Great ellipse

A great ellipse is an ellipse passing through two points on a spheroid and having the same center as that of the spheroid. Equivalently, it is an ellipse on the surface of a spheroid and centered on the origin, or the curve formed by intersecting the spheroid by a plane through its center.[1] For points that are separated by less than about a quarter of the circumference of the earth, about ${\displaystyle 10\,000\,\mathrm {km} }$, the length of the great ellipse connecting the points is close (within one part in 500,000) to the geodesic distance.[2][3][4]

The great ellipse therefore is sometimes proposed as a suitable route for marine navigation, although for no extra computational effort[5] the more accurate normal section may be computed.

Introduction

Assume that the spheroid, an ellipsoid of revolution, has an equatorial radius ${\displaystyle a}$ and polar semi-axis ${\displaystyle b}$. Define the flattening ${\displaystyle f=(a-b)/a}$, the eccentricity ${\displaystyle e={\sqrt {f(2-f)}}}$, and the second eccentricity ${\displaystyle e'=e/(1-f)}$. Consider two points: ${\displaystyle A}$ at (geographic) latitude ${\displaystyle \phi _{1}}$ and longitude ${\displaystyle \lambda _{1}}$ and ${\displaystyle B}$ at latitude ${\displaystyle \phi _{2}}$ and longitude ${\displaystyle \lambda _{2}}$. The connecting great ellipse (from ${\displaystyle A}$ to ${\displaystyle B}$) has length ${\displaystyle s_{12}}$ and has azimuths ${\displaystyle \alpha _{1}}$ and ${\displaystyle \alpha _{2}}$ at the two endpoints.

There are various ways to map an ellipsoid into a sphere of radius ${\displaystyle a}$ in such a way as to map the great ellipse into a great circle, allowing the methods of great-circle navigation to be used:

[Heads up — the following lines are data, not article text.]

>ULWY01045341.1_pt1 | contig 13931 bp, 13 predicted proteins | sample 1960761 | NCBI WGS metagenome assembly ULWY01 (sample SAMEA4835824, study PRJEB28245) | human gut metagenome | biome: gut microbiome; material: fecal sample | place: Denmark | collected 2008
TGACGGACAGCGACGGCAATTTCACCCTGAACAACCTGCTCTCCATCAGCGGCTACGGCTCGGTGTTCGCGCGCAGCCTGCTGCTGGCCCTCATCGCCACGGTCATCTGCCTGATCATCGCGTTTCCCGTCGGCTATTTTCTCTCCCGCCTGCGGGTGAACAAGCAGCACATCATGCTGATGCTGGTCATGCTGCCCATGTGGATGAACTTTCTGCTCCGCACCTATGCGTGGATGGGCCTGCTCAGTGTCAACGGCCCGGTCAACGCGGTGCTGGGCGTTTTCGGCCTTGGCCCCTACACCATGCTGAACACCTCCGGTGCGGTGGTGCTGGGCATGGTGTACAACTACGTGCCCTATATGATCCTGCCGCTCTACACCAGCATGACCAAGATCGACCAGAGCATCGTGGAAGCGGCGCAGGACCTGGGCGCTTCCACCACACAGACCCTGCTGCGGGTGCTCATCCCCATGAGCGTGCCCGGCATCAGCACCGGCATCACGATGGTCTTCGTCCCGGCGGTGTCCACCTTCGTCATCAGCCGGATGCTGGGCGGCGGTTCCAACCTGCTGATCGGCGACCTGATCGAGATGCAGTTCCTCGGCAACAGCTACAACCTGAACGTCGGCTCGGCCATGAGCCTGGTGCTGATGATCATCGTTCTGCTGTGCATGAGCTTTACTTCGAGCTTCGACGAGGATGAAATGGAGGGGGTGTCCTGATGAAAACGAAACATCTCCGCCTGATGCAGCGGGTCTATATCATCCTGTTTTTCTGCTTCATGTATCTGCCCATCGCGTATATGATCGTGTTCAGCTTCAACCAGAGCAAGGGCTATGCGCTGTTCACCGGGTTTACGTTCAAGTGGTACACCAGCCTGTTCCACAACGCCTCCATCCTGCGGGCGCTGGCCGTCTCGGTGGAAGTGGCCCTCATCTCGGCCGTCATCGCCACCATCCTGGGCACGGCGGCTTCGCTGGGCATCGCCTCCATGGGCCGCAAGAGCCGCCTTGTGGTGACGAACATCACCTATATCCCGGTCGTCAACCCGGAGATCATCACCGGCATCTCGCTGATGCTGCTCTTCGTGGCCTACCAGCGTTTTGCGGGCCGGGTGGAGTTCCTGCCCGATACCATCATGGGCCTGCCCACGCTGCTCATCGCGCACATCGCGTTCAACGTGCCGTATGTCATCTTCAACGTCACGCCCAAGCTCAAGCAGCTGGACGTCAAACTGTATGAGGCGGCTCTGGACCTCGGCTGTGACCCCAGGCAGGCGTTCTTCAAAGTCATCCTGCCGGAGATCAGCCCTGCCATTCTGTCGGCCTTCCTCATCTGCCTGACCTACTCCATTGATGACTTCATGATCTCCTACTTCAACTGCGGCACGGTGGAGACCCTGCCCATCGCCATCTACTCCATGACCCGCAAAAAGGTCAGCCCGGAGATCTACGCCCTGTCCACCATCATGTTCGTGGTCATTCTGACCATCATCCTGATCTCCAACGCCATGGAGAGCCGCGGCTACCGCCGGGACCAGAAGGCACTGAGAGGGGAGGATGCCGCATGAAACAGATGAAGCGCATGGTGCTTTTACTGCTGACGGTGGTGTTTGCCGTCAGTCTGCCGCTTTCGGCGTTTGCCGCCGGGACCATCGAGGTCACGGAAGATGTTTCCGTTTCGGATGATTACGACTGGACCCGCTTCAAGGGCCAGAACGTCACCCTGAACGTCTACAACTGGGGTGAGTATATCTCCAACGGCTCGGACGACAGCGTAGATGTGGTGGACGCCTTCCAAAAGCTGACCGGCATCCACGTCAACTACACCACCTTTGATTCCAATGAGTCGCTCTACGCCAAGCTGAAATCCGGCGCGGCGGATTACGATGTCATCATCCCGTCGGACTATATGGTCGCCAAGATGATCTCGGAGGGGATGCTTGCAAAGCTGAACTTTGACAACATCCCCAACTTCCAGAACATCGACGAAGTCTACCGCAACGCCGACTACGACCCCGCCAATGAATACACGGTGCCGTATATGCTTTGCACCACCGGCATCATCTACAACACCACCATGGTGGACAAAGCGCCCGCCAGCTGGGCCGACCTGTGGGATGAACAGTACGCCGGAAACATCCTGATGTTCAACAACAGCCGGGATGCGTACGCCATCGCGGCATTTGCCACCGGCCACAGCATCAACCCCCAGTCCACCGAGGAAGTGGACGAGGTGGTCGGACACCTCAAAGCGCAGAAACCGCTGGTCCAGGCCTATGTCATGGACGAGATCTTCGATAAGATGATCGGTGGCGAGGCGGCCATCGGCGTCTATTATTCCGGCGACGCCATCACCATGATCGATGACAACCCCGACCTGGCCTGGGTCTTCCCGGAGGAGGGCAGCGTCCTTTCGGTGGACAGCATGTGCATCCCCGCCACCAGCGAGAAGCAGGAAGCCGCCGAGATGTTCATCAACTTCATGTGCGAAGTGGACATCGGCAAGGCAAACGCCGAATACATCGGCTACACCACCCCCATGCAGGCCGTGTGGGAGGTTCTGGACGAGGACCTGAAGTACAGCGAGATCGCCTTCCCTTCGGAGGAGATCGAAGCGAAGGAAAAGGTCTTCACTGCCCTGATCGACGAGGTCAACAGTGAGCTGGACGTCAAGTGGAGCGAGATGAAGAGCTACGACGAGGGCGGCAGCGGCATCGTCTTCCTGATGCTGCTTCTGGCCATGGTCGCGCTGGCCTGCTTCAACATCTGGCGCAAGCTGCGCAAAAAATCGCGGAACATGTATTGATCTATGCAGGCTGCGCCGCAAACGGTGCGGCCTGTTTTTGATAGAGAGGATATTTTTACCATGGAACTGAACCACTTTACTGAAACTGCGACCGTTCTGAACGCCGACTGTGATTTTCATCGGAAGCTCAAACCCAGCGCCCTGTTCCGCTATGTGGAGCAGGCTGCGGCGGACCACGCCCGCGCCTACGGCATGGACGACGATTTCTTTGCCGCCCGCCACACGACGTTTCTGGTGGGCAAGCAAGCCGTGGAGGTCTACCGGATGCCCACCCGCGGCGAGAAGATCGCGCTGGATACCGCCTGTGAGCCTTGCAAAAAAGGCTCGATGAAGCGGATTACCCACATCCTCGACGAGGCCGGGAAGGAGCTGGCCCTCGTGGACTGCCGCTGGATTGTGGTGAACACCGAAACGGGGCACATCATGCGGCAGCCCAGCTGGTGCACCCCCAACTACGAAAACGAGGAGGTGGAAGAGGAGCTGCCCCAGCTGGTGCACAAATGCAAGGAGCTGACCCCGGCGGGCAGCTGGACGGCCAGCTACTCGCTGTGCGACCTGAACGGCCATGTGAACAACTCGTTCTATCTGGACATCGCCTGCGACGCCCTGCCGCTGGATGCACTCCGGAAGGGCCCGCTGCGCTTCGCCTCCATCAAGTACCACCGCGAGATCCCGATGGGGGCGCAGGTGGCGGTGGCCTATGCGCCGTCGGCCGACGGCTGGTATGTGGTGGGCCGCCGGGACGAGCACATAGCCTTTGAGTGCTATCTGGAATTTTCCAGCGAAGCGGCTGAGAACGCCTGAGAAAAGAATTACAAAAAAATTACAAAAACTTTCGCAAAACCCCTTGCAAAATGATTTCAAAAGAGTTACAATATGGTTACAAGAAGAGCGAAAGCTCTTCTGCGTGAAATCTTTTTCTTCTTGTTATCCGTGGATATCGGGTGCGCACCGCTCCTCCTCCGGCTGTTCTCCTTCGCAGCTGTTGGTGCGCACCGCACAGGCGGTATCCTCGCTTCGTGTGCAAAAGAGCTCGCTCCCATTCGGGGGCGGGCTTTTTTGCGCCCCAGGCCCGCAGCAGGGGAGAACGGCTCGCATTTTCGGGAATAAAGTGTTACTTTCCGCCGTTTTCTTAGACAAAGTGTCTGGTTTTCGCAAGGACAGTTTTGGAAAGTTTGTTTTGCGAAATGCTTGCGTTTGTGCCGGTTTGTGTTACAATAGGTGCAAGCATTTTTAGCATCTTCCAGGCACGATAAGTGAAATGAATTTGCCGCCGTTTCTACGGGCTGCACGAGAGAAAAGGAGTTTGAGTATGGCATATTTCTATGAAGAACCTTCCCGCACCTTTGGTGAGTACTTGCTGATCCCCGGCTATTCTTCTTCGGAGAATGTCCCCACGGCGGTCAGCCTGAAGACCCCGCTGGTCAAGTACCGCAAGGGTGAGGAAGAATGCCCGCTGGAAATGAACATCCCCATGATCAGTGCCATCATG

• The ellipsoid can be stretched in a direction parallel to the axis of rotation; this maps a point of latitude ${\displaystyle \phi }$ on the ellipsoid to a point on the sphere with latitude ${\displaystyle \beta }$, the parametric latitude.
• A point on the ellipsoid can mapped radially onto the sphere along the line connecting it with the center of the ellipsoid; this maps a point of latitude ${\displaystyle \phi }$ on the ellipsoid to a point on the sphere with latitude ${\displaystyle \theta }$, the geocentric latitude.
• The ellipsoid can be stretched into a prolate ellipsoid with polar semi-axis ${\displaystyle a^{2}/b}$ and then mapped radially onto the sphere; this preserves the latitude—the latitude on the sphere is ${\displaystyle \phi }$, the geographic latitude.

The last method gives an easy way to generate a succession of way-points on the great ellipse connecting two known points ${\displaystyle A}$ and ${\displaystyle B}$. Solve for the great circle between ${\displaystyle (\phi _{1},\lambda _{1})}$ and ${\displaystyle (\phi _{2},\lambda _{2})}$ and find the way-points on the great circle. These map into way-points on the corresponding great ellipse.

Mapping the great ellipse to a great circle

If distances and headings are needed, it is simplest to use the first of the mappings.[6] In detail, the mapping is as follows (this description is taken from [7]):

• The geographic latitude ${\displaystyle \phi }$ on the ellipsoid maps to the parametric latitude ${\displaystyle \beta }$ on the sphere, where

${\displaystyle a\tan \beta =b\tan \phi .}$

• The longitude ${\displaystyle \lambda }$ is unchanged.
• The azimuth ${\displaystyle \alpha }$ on the ellipsoid maps to an azimuth ${\displaystyle \gamma }$ on the sphere where